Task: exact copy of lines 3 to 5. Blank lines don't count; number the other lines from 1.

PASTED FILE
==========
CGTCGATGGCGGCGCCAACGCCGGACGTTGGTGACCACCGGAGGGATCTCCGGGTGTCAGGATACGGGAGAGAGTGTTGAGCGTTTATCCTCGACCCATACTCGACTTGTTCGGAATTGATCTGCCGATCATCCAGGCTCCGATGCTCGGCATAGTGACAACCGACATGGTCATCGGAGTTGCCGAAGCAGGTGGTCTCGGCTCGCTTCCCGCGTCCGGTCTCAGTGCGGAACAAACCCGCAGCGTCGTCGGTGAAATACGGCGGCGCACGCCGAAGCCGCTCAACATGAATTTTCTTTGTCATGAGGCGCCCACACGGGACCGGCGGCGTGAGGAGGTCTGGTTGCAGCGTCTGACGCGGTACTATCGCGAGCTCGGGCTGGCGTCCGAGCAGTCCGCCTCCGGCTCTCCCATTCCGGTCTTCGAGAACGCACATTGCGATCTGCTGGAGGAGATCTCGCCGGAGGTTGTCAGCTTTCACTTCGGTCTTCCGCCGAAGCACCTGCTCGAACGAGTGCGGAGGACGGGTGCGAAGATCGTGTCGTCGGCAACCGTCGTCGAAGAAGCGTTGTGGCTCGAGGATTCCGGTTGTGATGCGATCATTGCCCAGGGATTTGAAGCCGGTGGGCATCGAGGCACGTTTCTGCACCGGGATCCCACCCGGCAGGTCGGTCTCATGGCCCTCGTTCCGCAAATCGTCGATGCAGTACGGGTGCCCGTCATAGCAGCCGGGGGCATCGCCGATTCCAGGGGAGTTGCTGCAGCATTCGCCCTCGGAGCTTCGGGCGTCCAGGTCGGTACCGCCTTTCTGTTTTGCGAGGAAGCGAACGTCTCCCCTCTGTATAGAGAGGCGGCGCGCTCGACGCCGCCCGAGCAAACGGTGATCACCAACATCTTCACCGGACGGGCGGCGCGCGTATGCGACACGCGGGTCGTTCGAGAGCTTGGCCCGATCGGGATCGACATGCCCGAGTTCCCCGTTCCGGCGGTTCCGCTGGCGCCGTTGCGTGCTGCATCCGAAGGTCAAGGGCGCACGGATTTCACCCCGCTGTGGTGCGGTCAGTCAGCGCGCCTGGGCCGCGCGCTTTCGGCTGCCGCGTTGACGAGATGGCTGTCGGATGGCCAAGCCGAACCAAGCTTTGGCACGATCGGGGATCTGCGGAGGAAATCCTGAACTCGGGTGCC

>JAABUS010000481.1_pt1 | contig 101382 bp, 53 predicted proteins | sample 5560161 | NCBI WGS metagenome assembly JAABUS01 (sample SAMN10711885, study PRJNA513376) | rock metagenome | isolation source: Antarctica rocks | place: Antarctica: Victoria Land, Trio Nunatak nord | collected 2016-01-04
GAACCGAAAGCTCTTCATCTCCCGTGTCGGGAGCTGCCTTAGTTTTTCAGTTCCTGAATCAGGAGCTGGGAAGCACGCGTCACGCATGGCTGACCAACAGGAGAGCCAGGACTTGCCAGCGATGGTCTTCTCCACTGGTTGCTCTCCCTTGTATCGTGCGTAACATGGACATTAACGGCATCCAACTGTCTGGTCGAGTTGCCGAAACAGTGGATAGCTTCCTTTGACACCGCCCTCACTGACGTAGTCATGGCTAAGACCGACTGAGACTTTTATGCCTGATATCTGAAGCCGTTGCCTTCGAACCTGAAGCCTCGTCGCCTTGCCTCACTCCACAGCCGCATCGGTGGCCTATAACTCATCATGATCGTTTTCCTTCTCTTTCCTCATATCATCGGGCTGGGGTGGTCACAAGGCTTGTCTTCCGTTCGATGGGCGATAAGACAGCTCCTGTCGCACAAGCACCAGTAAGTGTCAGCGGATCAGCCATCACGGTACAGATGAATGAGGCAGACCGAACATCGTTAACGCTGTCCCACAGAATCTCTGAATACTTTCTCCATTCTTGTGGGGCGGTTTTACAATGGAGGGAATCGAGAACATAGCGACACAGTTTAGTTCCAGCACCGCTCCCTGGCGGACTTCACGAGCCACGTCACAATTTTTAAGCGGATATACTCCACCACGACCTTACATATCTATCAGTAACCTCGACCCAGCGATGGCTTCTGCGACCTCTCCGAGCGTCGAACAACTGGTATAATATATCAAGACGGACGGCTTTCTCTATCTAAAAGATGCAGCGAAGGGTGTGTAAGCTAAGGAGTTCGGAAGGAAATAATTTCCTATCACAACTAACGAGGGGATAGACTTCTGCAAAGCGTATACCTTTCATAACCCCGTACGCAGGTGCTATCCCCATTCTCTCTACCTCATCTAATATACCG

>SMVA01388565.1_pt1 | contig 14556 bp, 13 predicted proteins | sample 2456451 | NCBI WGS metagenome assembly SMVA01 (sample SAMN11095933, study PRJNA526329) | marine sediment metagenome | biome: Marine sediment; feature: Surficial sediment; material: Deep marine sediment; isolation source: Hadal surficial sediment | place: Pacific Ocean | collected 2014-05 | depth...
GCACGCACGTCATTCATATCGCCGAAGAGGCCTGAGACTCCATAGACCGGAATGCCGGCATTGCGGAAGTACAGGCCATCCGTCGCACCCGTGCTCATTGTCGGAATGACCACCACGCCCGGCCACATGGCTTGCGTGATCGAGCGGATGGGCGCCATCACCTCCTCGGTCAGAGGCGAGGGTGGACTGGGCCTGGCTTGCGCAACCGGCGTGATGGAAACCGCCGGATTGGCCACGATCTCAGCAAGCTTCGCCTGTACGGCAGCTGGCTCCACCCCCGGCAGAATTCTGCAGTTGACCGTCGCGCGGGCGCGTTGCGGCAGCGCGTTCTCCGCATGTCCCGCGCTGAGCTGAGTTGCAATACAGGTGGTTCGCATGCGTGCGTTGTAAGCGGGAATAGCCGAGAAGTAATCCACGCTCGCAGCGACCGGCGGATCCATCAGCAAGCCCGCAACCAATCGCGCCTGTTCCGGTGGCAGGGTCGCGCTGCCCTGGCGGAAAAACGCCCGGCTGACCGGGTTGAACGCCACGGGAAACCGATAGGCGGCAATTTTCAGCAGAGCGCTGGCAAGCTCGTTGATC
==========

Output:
GAACCGAAAGCTCTTCATCTCCCGTGTCGGGAGCTGCCTTAGTTTTTCAGTTCCTGAATCAGGAGCTGGGAAGCACGCGTCACGCATGGCTGACCAACAGGAGAGCCAGGACTTGCCAGCGATGGTCTTCTCCACTGGTTGCTCTCCCTTGTATCGTGCGTAACATGGACATTAACGGCATCCAACTGTCTGGTCGAGTTGCCGAAACAGTGGATAGCTTCCTTTGACACCGCCCTCACTGACGTAGTCATGGCTAAGACCGACTGAGACTTTTATGCCTGATATCTGAAGCCGTTGCCTTCGAACCTGAAGCCTCGTCGCCTTGCCTCACTCCACAGCCGCATCGGTGGCCTATAACTCATCATGATCGTTTTCCTTCTCTTTCCTCATATCATCGGGCTGGGGTGGTCACAAGGCTTGTCTTCCGTTCGATGGGCGATAAGACAGCTCCTGTCGCACAAGCACCAGTAAGTGTCAGCGGATCAGCCATCACGGTACAGATGAATGAGGCAGACCGAACATCGTTAACGCTGTCCCACAGAATCTCTGAATACTTTCTCCATTCTTGTGGGGCGGTTTTACAATGGAGGGAATCGAGAACATAGCGACACAGTTTAGTTCCAGCACCGCTCCCTGGCGGACTTCACGAGCCACGTCACAATTTTTAAGCGGATATACTCCACCACGACCTTACATATCTATCAGTAACCTCGACCCAGCGATGGCTTCTGCGACCTCTCCGAGCGTCGAACAACTGGTATAATATATCAAGACGGACGGCTTTCTCTATCTAAAAGATGCAGCGAAGGGTGTGTAAGCTAAGGAGTTCGGAAGGAAATAATTTCCTATCACAACTAACGAGGGGATAGACTTCTGCAAAGCGTATACCTTTCATAACCCCGTACGCAGGTGCTATCCCCATTCTCTCTACCTCATCTAATATACCG

>SMVA01388565.1_pt1 | contig 14556 bp, 13 predicted proteins | sample 2456451 | NCBI WGS metagenome assembly SMVA01 (sample SAMN11095933, study PRJNA526329) | marine sediment metagenome | biome: Marine sediment; feature: Surficial sediment; material: Deep marine sediment; isolation source: Hadal surficial sediment | place: Pacific Ocean | collected 2014-05 | depth...
GCACGCACGTCATTCATATCGCCGAAGAGGCCTGAGACTCCATAGACCGGAATGCCGGCATTGCGGAAGTACAGGCCATCCGTCGCACCCGTGCTCATTGTCGGAATGACCACCACGCCCGGCCACATGGCTTGCGTGATCGAGCGGATGGGCGCCATCACCTCCTCGGTCAGAGGCGAGGGTGGACTGGGCCTGGCTTGCGCAACCGGCGTGATGGAAACCGCCGGATTGGCCACGATCTCAGCAAGCTTCGCCTGTACGGCAGCTGGCTCCACCCCCGGCAGAATTCTGCAGTTGACCGTCGCGCGGGCGCGTTGCGGCAGCGCGTTCTCCGCATGTCCCGCGCTGAGCTGAGTTGCAATACAGGTGGTTCGCATGCGTGCGTTGTAAGCGGGAATAGCCGAGAAGTAATCCACGCTCGCAGCGACCGGCGGATCCATCAGCAAGCCCGCAACCAATCGCGCCTGTTCCGGTGGCAGGGTCGCGCTGCCCTGGCGGAAAAACGCCCGGCTGACCGGGTTGAACGCCACGGGAAACCGATAGGCGGCAATTTTCAGCAGAGCGCTGGCAAGCTCGTTGATC